• Objectives

    Informed by a multi-disciplinary perspective derived from the fields of education, architecture, human geography and environmental psychology, the project aimed to develop approaches to evaluation that can inform both the design and use of physical learning environments for the purpose of supporting:

    • The ‘inhabitation’ of curriculum and space by students and teachers
    • Connections between pedagogies and the design of learning spaces
    • The alignment/convergence/productive entanglement of the many factors that influence students’ educational experiences and learning outcomes
  • Outcomes

    The project was designed around a framework that enabled agility and iteration in-light of emerging knowledge and issues:

    …an iterative approach to research is that of flexibility and ongoing change that meets the needs of the research design, data requirements, and analysis methods in response to new information as it is collected (Bassett, 2010).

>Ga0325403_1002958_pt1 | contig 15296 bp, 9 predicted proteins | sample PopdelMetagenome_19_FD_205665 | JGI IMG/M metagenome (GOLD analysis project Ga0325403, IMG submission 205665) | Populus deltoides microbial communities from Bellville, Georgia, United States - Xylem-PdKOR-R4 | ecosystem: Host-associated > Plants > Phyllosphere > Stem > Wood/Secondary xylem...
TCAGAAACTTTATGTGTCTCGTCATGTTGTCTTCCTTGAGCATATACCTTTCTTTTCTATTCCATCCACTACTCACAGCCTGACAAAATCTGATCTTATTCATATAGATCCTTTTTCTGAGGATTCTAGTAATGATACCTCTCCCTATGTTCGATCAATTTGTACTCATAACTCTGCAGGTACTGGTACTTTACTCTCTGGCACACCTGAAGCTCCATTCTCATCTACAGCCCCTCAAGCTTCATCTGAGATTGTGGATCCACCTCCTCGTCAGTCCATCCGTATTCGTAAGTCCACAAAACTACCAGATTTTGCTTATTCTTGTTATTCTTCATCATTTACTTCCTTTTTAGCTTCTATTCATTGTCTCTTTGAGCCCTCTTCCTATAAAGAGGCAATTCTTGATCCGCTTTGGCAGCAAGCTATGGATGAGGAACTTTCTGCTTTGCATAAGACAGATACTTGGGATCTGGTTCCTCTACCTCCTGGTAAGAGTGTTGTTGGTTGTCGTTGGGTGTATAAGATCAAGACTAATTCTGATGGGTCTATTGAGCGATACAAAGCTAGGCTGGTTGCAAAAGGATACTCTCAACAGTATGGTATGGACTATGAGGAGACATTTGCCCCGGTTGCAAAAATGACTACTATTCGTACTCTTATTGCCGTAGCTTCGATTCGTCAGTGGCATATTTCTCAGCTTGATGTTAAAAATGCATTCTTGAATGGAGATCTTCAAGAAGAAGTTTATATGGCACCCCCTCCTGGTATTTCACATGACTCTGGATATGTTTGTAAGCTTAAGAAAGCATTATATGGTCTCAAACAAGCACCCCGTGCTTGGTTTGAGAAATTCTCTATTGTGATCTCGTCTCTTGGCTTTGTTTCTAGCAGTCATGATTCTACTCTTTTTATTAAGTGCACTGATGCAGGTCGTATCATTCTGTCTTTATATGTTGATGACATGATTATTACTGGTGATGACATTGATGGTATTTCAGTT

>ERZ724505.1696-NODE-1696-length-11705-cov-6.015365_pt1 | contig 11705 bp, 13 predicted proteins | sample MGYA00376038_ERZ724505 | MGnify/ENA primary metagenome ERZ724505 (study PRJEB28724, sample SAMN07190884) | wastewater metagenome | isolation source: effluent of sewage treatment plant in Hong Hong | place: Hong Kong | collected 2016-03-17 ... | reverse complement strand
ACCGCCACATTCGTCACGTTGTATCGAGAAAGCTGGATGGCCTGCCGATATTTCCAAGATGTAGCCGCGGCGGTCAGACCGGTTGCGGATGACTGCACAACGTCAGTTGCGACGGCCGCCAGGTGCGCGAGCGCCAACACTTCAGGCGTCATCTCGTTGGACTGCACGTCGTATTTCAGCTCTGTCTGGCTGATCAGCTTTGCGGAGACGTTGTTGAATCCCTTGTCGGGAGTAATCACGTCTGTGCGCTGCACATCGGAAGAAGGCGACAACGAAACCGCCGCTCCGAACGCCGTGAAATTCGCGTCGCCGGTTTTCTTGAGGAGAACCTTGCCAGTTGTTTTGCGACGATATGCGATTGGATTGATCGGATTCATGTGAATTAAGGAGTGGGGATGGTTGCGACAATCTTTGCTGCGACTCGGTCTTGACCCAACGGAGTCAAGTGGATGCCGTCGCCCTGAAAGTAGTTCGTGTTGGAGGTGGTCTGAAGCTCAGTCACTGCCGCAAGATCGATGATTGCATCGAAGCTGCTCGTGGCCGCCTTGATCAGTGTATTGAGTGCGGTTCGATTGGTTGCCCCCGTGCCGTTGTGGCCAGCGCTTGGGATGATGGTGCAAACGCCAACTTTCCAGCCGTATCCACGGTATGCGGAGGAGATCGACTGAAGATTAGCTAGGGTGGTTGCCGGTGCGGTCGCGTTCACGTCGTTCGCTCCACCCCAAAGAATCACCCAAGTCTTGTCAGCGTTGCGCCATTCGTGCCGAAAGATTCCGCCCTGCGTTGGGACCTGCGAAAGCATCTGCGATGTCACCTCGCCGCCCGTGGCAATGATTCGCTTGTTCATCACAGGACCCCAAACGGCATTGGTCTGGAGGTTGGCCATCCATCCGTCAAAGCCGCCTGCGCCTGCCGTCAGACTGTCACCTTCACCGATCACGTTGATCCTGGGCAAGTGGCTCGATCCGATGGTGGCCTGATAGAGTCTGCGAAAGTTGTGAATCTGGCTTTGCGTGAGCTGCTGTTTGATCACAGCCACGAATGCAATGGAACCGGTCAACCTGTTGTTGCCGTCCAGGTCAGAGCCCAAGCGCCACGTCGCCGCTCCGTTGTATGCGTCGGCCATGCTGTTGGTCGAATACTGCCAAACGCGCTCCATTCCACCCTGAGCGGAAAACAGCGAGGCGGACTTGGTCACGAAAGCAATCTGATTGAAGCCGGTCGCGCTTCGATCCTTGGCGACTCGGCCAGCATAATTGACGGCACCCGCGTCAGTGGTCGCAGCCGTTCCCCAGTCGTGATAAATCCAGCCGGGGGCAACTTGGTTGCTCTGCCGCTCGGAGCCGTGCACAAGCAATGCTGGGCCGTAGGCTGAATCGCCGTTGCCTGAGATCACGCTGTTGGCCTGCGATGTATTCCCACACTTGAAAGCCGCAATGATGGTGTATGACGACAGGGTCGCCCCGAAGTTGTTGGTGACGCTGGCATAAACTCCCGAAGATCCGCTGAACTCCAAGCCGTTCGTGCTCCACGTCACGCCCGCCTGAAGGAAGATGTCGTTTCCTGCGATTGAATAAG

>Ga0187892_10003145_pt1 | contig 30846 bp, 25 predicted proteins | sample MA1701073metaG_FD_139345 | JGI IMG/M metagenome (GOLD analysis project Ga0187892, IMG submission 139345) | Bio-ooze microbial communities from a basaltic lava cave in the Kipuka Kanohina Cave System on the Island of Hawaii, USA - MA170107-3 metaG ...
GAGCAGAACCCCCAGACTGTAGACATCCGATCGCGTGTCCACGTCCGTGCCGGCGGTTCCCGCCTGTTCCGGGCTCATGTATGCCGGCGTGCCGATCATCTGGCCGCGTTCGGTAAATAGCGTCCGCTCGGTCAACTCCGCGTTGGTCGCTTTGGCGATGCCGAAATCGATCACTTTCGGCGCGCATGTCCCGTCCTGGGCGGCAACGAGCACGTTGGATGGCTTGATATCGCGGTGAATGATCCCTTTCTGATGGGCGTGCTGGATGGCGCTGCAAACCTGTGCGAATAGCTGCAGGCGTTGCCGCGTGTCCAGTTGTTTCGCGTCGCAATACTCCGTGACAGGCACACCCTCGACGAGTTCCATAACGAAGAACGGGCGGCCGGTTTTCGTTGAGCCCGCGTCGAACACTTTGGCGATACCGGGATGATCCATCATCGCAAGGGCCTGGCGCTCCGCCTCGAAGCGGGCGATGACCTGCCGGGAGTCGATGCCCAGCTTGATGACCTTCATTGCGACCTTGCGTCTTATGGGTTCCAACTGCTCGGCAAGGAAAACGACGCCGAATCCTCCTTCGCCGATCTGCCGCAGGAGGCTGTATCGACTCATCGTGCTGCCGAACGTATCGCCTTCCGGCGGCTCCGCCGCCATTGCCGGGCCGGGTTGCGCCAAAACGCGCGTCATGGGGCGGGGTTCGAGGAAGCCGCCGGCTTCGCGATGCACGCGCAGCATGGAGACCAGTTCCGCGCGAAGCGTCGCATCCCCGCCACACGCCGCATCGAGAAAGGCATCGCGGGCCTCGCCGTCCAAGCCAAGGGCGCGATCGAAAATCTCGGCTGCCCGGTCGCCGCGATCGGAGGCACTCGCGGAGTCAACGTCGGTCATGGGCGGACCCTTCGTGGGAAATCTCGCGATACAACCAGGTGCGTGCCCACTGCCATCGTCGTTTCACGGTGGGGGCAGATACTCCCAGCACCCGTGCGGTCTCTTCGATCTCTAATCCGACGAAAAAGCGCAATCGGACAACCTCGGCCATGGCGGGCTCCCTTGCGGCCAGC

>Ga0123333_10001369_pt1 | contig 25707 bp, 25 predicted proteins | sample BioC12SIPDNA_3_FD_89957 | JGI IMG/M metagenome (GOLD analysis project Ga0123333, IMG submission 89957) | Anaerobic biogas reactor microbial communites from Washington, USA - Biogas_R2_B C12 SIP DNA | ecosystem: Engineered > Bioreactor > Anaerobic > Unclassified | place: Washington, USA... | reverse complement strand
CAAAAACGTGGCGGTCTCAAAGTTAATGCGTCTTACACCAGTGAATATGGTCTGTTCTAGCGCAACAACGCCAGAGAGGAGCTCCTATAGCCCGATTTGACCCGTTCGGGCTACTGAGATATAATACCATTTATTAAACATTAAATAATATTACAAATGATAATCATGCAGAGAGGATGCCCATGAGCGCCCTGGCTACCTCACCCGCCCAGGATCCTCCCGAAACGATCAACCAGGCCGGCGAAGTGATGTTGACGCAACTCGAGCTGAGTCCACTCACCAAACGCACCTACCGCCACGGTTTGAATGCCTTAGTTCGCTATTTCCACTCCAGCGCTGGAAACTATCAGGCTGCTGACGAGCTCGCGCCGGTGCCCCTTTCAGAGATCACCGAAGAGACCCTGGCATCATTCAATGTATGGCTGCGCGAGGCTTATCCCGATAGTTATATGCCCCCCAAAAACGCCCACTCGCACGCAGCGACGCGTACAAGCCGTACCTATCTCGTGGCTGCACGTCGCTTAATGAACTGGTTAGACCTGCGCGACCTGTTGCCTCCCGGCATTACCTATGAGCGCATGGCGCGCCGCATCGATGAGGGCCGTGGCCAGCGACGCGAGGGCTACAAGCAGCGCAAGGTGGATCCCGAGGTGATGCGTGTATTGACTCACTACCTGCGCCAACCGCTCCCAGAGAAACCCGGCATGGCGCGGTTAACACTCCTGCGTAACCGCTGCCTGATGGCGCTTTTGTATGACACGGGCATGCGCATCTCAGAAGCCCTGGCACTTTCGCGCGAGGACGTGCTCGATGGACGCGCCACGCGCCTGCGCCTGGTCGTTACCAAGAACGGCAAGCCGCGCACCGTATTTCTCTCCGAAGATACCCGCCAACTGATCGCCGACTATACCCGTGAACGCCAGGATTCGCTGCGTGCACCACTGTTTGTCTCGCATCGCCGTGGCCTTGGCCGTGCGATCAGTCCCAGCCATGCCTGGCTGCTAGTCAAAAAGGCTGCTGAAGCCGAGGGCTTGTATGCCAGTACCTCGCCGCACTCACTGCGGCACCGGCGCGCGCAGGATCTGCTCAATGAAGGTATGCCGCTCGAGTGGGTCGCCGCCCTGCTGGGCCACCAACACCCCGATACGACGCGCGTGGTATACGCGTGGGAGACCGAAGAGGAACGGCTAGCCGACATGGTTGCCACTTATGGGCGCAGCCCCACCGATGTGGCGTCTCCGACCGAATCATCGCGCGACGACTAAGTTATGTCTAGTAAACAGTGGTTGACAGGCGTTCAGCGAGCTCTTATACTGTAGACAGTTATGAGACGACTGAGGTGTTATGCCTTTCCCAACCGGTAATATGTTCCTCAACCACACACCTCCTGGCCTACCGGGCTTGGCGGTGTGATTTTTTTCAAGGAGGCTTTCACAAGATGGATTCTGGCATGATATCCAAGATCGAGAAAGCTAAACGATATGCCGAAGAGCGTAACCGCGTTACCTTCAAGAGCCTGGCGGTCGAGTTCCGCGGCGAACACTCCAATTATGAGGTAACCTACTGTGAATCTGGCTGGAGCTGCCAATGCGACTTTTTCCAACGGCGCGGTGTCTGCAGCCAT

Fundamental to the research design was a desire to pursue a mixed-methods approach championed by three independent PhD/DEd studies:

    • A measurement approach (Terry Byers);
    • A ‘holistic’ evaluation approach (Ana Sala Oviedo); and
    • A factor identification approach (Graeme Oliver).

    Using this strategy, the final outcomes of the project were intended to be brought together through a qualitative meta-analysis of the research undertaken by the PhD/DEd candidates, along with other research materials developed and gathered by the research team: